So far this year, two stocks have displayed an impressive level of tenacity (the bad kind) – no matter how far down they go… they just keep going down. We’re talking, of course, about two of the biggest tech-IPO flops in recent memory: Zynga and Groupon. Both of these companies have endured declines of -80% or more in 2012, in less than seven months (Zynga from March to September, Groupon from February to August). Of course, we’d be remiss if we didn’t also mention Facebook, which is down about -50% in a scant 4.5 months.
Dropping -80% in seven months has to be tough on investors – and it tends to brings out the “1 in 100 years flood” type commentary, that such a thing rarely happens in the supposedly conservative world of stock investing; even though we’ve seen this exact drama unfold before in the days of the internet boom (Webvan, Pets.com, etc.).
But it got us wondering – how frequent are such death spirals in the world of managed futures? Specifically, we didn’t just want to know what CTAs had suffered similar drops over any time period… but which CTAs have lost that much in just seven months?
We looked at the rolling seven-month returns of 2092 CTAs in the BarclayHedge database with at least a seven-month track record going back to 1980. And considering that a program that lost -80% or more is not likely to be around any more – we made sure our data set included dead programs (or programs which stopped reporting to the database – usually because they shut down).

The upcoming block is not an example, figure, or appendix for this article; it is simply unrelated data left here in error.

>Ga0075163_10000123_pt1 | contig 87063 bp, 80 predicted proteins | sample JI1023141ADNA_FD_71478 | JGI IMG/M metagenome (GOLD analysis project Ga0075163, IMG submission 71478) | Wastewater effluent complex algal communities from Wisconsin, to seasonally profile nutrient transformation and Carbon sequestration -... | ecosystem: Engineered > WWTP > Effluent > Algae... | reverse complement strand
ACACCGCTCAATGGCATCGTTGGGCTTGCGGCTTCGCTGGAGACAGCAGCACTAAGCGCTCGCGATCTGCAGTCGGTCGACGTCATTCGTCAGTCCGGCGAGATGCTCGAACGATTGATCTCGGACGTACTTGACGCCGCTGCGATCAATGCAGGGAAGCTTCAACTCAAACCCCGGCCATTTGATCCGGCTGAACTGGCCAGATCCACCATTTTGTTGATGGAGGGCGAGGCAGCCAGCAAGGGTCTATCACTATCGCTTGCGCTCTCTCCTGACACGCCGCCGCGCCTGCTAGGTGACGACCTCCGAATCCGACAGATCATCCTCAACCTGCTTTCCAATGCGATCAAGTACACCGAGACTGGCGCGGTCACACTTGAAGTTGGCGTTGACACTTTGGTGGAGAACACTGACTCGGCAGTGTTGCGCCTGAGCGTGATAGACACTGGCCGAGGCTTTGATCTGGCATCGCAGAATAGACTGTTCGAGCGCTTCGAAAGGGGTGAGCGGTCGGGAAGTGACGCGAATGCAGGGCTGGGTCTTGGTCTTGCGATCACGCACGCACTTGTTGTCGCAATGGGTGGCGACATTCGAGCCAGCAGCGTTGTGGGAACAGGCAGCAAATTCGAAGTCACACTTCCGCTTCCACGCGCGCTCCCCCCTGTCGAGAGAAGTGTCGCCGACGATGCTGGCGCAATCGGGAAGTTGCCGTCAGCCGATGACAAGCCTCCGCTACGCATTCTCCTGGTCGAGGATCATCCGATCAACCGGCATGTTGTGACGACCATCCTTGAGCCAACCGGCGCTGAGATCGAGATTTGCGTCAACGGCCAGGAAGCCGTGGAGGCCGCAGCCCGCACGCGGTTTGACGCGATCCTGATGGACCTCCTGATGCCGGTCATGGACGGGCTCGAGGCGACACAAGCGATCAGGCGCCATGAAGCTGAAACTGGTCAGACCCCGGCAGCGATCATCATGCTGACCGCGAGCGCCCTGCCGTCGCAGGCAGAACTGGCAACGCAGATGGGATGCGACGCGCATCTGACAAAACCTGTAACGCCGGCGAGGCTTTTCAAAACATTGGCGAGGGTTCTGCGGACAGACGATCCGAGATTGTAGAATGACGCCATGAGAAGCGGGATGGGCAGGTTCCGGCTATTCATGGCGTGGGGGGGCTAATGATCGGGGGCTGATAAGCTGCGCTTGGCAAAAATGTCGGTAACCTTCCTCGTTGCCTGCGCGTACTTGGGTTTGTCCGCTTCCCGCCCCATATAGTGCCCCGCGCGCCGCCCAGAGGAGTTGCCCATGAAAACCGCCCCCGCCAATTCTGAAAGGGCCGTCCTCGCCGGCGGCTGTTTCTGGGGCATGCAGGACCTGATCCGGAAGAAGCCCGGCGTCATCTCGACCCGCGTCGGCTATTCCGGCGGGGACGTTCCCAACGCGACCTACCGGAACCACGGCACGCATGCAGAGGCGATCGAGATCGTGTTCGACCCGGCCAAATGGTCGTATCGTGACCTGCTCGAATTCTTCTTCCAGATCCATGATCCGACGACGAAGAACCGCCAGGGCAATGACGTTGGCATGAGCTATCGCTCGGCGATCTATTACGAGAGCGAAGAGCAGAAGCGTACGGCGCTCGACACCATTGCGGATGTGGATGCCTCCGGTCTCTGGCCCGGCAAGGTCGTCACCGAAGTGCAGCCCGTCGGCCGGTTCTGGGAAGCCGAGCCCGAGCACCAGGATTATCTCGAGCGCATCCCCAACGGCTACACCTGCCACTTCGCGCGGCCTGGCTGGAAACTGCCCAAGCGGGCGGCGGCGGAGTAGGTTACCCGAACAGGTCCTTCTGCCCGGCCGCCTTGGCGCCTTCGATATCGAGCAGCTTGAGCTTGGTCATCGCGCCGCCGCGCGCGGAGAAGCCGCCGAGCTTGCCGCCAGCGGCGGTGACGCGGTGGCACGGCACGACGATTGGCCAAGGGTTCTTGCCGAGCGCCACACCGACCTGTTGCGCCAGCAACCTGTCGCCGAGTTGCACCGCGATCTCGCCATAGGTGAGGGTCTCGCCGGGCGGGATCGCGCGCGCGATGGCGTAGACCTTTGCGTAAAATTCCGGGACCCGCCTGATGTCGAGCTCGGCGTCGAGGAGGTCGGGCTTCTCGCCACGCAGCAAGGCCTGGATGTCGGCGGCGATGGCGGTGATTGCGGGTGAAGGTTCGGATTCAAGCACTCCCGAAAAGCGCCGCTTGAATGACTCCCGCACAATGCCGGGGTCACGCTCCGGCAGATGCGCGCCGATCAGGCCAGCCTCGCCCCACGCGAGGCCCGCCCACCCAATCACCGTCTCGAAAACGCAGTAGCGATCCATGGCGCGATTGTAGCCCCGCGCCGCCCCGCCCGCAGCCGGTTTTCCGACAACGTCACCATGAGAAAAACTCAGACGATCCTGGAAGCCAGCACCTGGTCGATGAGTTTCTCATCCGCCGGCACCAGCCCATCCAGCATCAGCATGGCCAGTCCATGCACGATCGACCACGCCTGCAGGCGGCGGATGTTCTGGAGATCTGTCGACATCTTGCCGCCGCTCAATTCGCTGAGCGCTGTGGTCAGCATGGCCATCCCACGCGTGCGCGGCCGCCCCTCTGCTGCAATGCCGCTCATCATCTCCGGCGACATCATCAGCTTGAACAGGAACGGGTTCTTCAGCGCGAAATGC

As it turns out, only a few of those 2000+ CTAs have experienced comparable seven-month stretches. In fact, just 15 programs (0.7% of the total) have fallen by more than -80% in any seven-month period, and only 33 (1.6% of the total) have fallen by more than -70% in such a short time. What’s more, most of those programs were relatively tiny. Of the 20 programs with the largest seven-month declines, only 4 had an AUM of $10 million or greater at the beginning of their decline, meaning most of these were the equivalent of penny stocks – not high profile programs the way that Groupon and Zynga were high profile IPOs. (Disclaimer: past performance is not necessarily indicative of future results).
Now, futures trading is complex, and presents the risk of substantial losses, but it’s worth remembering that investing always implies taking some kind of risk. If you’re invested in the bonds of a company or country that happens to default, it probably won’t be much consolation to you that bonds tend to be safer than other investments. Same goes for being in a CTA that “blows up” (Dighton), or the stock of a blue chip company that files for bankruptcy (Enron).
It’s dangerous waters out there, and investors (especially those betting on the dream of a hot IPO) need to remember there is real risk on the downside – regardless of how “safe” or “risky” your investments are supposed to be.